If you have enabled anonymous data collection in X-Plane, whenever your X-Plane silently applies a runway name or runway threshold location fix in the background, it also sends a packet of data to our analytics server, telling us the airport you were approaching and what was up with the runways. Collecting this data from a wide range of X-Plane 11 users will allow us to generate a heatmap, i.e. the most important airports that need the gateway communities’ love. Note that this data is collected only if you are running navdata that is current – we are not collecting reports based on historical data.
Only if both of the above fail, which means the airport has both a problem with its runway numbering and is ALSO poorly georeferenced (runways are in the wrong location geographically) the situation is beyond fix for the new runway logic. Only in this case you will see the dreaded dialog, because the runway simply does not exist in X-Plane, at least not where it should be. In this case, you will be able to submit an automatic report to the gateway website if the problem exists with current navdata. Note that this dialog will come up whether you have enabled data collection or not – but you can still chose to close it without actually posting the report if you don’t want to.
Only this kind of “all is lost” reports are actually visible on the gateway website and the XSG bug database. This allows artists to see the only airports that are actually so outdated that they cannot be fixed automatically. The automatically fixable scenery errors no longer clutter up the gateway airport bugbase.
The downside to all these changes is that they all actively work to keep the X-Plane default scenery up to speed with the airport changes in the real world. This means that over time, as our global airports follow the real world in terms of runway renames, airport construction, expansions, etc… it will become less useable without up-to-date navdata. That’s the price we have to pay for “as real as it gets”.
Break ALL the scenery!
Poorly georeferenced scenery has a problem beyond affecting the missed approach points of non-precision approaches. It also affects the ability to use the new SBAS (satellite based augmentation system) approaches that are comparable in accuracy to ILS. I always prefer to fly the LPV approach if given the choice. However, the FAS block (final approach segment) comes from the navdata, which means it guides you precisely to where the runway is in the real world. If the X-Plane scenery is poorly referenced, the approach will dutifully fly you into the grass in X-Plane, if this is where the runway would have been in the real world. This is obviously a problem for serious training scenarios. Therefore, X-Plane 11.10 can be started with the commandline option –accurate_runways which will dynamically rewrite the actual scenery in X-Plane after loading an approach, both moving the runway into the correct geo-location and also changing the numbers written on the runway if needed. This obviously only works on default scenery with the procedurally generated runway textures. It will not change custom scenery that uses draped polygons for photorealistic runway textures. Moving the runway into the correct location will obviously also disconnect it from any incorrectly placed taxiways. Also, using this option increases load times for selecting an instrument procedure significantly, since it has to rebuild the airport scenery. So this option is really only there to help you keep limping along with broken scenery, if your operation absolutely requires accurate runways and you can live with some broken taxiways. It is therefore not available as an “official” setting. Do not come to us to complain about the jarring results – make a proper fix in WED instead! The results can be quite disruptive, but at least the approach won’t guide you into the grass:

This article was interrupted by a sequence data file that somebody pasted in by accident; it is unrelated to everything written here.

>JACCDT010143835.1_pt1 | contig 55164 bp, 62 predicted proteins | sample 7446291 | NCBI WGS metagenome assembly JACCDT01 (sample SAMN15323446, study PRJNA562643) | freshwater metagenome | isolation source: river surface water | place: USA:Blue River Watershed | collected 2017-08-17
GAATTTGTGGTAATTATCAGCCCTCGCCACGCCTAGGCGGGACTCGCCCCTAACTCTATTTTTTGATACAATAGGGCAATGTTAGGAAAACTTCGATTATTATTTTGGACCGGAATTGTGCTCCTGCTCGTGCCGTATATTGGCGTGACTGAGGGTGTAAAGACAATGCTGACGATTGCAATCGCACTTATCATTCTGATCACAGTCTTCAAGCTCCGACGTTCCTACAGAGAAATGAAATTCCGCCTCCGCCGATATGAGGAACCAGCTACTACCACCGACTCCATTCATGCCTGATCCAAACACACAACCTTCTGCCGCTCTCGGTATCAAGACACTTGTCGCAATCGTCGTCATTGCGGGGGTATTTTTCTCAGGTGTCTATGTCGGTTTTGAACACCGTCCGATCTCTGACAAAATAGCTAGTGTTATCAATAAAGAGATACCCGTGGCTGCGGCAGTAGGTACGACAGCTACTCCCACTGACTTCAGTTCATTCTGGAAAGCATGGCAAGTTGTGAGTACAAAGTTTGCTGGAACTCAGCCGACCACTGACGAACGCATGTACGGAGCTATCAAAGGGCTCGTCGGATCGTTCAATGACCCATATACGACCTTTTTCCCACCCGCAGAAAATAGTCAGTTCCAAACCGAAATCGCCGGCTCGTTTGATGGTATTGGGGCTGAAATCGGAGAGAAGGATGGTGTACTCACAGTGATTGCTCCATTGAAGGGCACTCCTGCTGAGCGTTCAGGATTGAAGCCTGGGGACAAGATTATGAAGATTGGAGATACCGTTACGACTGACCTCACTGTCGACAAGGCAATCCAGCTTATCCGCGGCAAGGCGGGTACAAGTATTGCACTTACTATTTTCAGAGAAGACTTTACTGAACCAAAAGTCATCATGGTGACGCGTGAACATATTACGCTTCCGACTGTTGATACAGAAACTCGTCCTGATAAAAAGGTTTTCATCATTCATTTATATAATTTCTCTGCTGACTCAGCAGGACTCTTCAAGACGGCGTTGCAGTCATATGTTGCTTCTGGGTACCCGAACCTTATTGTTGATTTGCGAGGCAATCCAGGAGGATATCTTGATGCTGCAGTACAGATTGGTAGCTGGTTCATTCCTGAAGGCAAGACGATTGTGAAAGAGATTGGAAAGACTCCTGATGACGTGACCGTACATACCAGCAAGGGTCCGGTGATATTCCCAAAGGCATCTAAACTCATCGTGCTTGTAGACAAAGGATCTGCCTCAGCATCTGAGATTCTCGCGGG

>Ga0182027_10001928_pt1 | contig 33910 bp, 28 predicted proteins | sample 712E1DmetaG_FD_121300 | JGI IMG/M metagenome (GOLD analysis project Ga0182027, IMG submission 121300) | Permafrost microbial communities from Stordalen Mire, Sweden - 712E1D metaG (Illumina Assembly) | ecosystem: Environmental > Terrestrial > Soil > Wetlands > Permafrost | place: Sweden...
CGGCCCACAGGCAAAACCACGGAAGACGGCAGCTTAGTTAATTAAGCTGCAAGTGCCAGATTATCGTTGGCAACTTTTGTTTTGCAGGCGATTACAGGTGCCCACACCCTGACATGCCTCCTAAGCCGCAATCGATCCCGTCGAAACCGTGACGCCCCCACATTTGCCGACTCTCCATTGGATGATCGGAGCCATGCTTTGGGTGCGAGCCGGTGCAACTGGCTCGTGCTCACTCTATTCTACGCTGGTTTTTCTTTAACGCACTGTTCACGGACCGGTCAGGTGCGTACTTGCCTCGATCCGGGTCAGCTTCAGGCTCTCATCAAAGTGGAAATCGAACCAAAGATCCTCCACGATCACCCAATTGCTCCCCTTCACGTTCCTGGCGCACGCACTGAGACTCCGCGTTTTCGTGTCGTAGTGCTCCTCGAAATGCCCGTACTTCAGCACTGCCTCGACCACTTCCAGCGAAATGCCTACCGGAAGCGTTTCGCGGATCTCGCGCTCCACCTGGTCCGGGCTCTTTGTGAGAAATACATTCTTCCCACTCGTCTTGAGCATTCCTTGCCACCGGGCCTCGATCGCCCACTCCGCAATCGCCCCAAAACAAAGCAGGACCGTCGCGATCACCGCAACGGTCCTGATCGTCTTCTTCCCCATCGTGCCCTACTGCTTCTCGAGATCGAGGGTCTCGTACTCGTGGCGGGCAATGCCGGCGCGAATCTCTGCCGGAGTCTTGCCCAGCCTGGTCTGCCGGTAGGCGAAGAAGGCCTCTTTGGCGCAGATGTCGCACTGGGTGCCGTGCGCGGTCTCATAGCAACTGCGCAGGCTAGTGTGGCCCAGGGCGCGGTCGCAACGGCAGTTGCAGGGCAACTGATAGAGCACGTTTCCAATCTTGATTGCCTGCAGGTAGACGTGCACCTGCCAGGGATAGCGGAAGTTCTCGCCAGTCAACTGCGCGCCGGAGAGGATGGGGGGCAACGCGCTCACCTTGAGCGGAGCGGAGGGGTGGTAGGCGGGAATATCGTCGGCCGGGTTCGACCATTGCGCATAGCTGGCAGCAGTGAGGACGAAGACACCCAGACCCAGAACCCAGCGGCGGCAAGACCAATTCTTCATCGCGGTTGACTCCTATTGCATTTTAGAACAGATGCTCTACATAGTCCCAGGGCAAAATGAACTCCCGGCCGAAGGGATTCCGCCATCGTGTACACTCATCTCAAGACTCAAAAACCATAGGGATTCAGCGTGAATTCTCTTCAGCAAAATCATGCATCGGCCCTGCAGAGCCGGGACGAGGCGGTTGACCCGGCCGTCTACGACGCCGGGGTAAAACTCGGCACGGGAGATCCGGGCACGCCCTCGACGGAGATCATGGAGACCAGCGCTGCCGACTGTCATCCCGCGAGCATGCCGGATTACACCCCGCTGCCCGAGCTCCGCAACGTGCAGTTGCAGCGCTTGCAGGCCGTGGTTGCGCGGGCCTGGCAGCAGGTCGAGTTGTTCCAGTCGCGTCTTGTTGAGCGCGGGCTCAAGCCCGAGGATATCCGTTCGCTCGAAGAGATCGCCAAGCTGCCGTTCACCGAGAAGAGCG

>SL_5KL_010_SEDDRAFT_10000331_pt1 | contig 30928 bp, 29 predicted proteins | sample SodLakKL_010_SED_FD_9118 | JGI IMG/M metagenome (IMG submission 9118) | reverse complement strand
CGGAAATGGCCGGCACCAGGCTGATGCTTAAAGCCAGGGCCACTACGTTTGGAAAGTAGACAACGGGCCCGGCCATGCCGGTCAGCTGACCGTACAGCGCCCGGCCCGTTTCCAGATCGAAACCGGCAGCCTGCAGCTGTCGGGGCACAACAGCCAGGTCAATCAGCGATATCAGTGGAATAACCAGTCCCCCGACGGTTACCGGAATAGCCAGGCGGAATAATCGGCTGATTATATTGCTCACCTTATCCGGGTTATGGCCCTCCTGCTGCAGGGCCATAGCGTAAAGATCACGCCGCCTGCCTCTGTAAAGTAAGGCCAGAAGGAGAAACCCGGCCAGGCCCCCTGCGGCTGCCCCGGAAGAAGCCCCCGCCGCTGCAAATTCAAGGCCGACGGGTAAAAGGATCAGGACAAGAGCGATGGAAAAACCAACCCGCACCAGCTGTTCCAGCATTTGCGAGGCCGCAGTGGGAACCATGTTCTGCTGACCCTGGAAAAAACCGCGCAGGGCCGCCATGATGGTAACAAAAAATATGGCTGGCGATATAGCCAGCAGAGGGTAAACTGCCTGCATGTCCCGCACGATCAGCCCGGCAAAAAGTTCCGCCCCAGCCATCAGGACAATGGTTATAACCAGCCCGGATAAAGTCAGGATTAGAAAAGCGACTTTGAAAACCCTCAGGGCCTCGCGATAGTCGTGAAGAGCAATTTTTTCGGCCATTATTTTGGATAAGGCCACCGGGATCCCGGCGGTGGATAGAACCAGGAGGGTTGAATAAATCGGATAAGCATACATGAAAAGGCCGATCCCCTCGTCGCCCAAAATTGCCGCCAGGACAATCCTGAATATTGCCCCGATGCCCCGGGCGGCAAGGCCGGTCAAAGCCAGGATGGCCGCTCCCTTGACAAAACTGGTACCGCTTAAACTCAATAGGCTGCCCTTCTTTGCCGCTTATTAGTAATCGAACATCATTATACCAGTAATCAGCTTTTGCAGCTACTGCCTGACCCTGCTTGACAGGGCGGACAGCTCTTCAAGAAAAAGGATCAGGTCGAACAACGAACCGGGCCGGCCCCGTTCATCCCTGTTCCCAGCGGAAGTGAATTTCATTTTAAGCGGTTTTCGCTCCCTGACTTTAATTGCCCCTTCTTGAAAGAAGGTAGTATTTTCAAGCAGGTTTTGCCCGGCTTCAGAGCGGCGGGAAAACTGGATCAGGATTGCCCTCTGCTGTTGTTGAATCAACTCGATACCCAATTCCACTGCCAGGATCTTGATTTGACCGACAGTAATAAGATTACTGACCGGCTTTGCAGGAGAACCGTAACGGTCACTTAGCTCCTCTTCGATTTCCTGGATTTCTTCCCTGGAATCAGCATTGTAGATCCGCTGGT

These smaller features are likely to be overshadowed by the release of the G1000 for default aircraft in 11.10, so I decided to dedicate a blog post to promote the articles I’ve written – you can find them among all the guides for aircraft developers: //developer.x-plane.com/docs/aircraft/
Electric and remote gyro systems
Back in April, I flew a Mooney M20J with a KCS55A HSI in it, and realised that it was impossible to model in X-Plane correctly, so I got to work. See the manual for an explanation of this popular HSI/remote gyro system.
I’ve written a usage guide on the new datarefs and commands that I added, along with some more detailed explanation of all the different gyro systems X-Plane simulates, in this guide for aircraft developers. I also talked about the systems at length in a Youtube live stream earlier this year.
Separate GPSS autopilot mode
This is a feature that many add-on aircraft already simulate to some degree, but by means of more or less reliable plugin trickery. The X-Plane 11 default 737 and 747 are no exception. With X-Plane 11.10, a separate GPS steering mode for the autopilot becomes a standard feature.
The new datarefs and commands are explained in detail here.
Screen-only popup instrument windows